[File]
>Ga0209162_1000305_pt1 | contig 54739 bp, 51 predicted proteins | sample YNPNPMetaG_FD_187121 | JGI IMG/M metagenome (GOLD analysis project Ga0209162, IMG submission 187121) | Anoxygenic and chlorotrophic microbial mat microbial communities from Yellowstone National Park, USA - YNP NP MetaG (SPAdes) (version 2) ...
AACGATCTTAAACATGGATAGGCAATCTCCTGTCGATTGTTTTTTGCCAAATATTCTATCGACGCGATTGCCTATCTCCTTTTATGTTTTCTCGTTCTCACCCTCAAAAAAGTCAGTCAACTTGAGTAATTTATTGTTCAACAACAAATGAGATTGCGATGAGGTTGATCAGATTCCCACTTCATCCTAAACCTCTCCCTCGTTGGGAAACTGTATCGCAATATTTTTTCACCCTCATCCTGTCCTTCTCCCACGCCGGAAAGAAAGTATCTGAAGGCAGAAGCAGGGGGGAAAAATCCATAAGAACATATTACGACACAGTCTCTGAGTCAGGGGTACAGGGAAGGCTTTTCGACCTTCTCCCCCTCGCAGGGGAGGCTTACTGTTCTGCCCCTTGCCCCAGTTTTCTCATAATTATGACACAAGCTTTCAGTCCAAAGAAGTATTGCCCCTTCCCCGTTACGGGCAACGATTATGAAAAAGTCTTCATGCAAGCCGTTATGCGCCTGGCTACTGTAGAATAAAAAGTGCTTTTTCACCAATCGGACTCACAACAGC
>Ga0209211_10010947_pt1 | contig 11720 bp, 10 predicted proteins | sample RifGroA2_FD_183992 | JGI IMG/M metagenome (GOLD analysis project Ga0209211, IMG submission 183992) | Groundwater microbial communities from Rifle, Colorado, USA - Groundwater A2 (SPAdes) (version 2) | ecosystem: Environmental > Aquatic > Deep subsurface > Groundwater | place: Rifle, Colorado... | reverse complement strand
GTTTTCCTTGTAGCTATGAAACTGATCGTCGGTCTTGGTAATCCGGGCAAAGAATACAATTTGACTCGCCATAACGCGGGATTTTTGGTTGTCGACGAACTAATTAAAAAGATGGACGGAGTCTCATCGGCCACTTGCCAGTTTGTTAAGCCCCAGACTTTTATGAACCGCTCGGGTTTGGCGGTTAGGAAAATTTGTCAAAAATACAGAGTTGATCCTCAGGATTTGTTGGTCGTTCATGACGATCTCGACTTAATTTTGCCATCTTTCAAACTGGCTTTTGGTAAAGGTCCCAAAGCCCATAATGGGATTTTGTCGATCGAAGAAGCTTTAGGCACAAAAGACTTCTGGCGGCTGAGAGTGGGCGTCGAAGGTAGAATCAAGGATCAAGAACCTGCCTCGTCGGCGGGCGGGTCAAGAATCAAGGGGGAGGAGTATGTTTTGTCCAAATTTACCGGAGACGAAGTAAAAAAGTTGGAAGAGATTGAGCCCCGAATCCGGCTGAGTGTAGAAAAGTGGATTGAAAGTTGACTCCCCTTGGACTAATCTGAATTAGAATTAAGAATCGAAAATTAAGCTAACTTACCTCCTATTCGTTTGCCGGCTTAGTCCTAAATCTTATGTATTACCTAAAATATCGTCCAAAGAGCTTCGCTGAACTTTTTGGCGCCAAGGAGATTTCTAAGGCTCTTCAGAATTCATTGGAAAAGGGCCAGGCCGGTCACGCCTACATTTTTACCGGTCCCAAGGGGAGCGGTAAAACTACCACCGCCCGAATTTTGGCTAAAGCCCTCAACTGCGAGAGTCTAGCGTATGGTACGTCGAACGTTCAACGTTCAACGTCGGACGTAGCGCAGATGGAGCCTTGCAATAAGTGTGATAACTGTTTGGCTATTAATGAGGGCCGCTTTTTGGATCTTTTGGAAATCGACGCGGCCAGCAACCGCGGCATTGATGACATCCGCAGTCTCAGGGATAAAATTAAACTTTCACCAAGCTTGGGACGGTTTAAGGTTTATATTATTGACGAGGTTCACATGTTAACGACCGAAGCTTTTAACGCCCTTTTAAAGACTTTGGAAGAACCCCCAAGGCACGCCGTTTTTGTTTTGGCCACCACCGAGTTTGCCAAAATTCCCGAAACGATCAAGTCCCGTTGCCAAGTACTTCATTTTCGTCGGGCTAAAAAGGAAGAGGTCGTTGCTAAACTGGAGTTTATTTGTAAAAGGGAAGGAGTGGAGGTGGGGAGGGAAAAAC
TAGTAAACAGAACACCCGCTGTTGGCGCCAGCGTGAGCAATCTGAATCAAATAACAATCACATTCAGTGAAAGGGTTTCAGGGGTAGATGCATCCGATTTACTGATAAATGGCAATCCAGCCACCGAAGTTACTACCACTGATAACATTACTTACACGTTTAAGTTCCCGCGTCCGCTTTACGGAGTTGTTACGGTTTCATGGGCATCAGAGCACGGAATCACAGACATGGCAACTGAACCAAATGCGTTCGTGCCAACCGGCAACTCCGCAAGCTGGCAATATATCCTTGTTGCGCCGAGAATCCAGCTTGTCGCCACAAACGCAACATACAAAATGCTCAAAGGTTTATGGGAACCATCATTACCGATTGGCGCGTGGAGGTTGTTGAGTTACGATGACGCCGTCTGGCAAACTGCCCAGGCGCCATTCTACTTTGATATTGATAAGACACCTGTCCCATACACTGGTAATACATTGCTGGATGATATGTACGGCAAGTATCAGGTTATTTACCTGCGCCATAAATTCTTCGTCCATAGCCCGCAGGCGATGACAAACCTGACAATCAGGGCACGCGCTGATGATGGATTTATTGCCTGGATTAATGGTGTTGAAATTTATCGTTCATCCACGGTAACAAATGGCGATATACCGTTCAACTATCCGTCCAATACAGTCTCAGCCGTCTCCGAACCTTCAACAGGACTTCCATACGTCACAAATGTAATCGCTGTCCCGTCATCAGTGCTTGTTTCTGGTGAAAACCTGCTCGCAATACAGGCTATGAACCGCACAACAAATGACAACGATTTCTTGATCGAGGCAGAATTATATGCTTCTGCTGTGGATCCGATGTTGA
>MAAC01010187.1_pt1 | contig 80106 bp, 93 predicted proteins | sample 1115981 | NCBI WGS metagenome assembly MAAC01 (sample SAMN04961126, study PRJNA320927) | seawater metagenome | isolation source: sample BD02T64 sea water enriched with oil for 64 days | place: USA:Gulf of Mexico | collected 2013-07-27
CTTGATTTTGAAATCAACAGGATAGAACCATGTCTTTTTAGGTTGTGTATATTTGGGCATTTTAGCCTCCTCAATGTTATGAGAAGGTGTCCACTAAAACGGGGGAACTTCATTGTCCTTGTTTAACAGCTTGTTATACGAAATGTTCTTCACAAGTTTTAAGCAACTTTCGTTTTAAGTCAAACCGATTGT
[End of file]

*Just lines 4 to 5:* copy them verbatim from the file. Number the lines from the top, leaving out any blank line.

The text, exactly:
GTTTTCCTTGTAGCTATGAAACTGATCGTCGGTCTTGGTAATCCGGGCAAAGAATACAATTTGACTCGCCATAACGCGGGATTTTTGGTTGTCGACGAACTAATTAAAAAGATGGACGGAGTCTCATCGGCCACTTGCCAGTTTGTTAAGCCCCAGACTTTTATGAACCGCTCGGGTTTGGCGGTTAGGAAAATTTGTCAAAAATACAGAGTTGATCCTCAGGATTTGTTGGTCGTTCATGACGATCTCGACTTAATTTTGCCATCTTTCAAACTGGCTTTTGGTAAAGGTCCCAAAGCCCATAATGGGATTTTGTCGATCGAAGAAGCTTTAGGCACAAAAGACTTCTGGCGGCTGAGAGTGGGCGTCGAAGGTAGAATCAAGGATCAAGAACCTGCCTCGTCGGCGGGCGGGTCAAGAATCAAGGGGGAGGAGTATGTTTTGTCCAAATTTACCGGAGACGAAGTAAAAAAGTTGGAAGAGATTGAGCCCCGAATCCGGCTGAGTGTAGAAAAGTGGATTGAAAGTTGACTCCCCTTGGACTAATCTGAATTAGAATTAAGAATCGAAAATTAAGCTAACTTACCTCCTATTCGTTTGCCGGCTTAGTCCTAAATCTTATGTATTACCTAAAATATCGTCCAAAGAGCTTCGCTGAACTTTTTGGCGCCAAGGAGATTTCTAAGGCTCTTCAGAATTCATTGGAAAAGGGCCAGGCCGGTCACGCCTACATTTTTACCGGTCCCAAGGGGAGCGGTAAAACTACCACCGCCCGAATTTTGGCTAAAGCCCTCAACTGCGAGAGTCTAGCGTATGGTACGTCGAACGTTCAACGTTCAACGTCGGACGTAGCGCAGATGGAGCCTTGCAATAAGTGTGATAACTGTTTGGCTATTAATGAGGGCCGCTTTTTGGATCTTTTGGAAATCGACGCGGCCAGCAACCGCGGCATTGATGACATCCGCAGTCTCAGGGATAAAATTAAACTTTCACCAAGCTTGGGACGGTTTAAGGTTTATATTATTGACGAGGTTCACATGTTAACGACCGAAGCTTTTAACGCCCTTTTAAAGACTTTGGAAGAACCCCCAAGGCACGCCGTTTTTGTTTTGGCCACCACCGAGTTTGCCAAAATTCCCGAAACGATCAAGTCCCGTTGCCAAGTACTTCATTTTCGTCGGGCTAAAAAGGAAGAGGTCGTTGCTAAACTGGAGTTTATTTGTAAAAGGGAAGGAGTGGAGGTGGGGAGGGAAAAAC
TAGTAAACAGAACACCCGCTGTTGGCGCCAGCGTGAGCAATCTGAATCAAATAACAATCACATTCAGTGAAAGGGTTTCAGGGGTAGATGCATCCGATTTACTGATAAATGGCAATCCAGCCACCGAAGTTACTACCACTGATAACATTACTTACACGTTTAAGTTCCCGCGTCCGCTTTACGGAGTTGTTACGGTTTCATGGGCATCAGAGCACGGAATCACAGACATGGCAACTGAACCAAATGCGTTCGTGCCAACCGGCAACTCCGCAAGCTGGCAATATATCCTTGTTGCGCCGAGAATCCAGCTTGTCGCCACAAACGCAACATACAAAATGCTCAAAGGTTTATGGGAACCATCATTACCGATTGGCGCGTGGAGGTTGTTGAGTTACGATGACGCCGTCTGGCAAACTGCCCAGGCGCCATTCTACTTTGATATTGATAAGACACCTGTCCCATACACTGGTAATACATTGCTGGATGATATGTACGGCAAGTATCAGGTTATTTACCTGCGCCATAAATTCTTCGTCCATAGCCCGCAGGCGATGACAAACCTGACAATCAGGGCACGCGCTGATGATGGATTTATTGCCTGGATTAATGGTGTTGAAATTTATCGTTCATCCACGGTAACAAATGGCGATATACCGTTCAACTATCCGTCCAATACAGTCTCAGCCGTCTCCGAACCTTCAACAGGACTTCCATACGTCACAAATGTAATCGCTGTCCCGTCATCAGTGCTTGTTTCTGGTGAAAACCTGCTCGCAATACAGGCTATGAACCGCACAACAAATGACAACGATTTCTTGATCGAGGCAGAATTATATGCTTCTGCTGTGGATCCGATGTTGA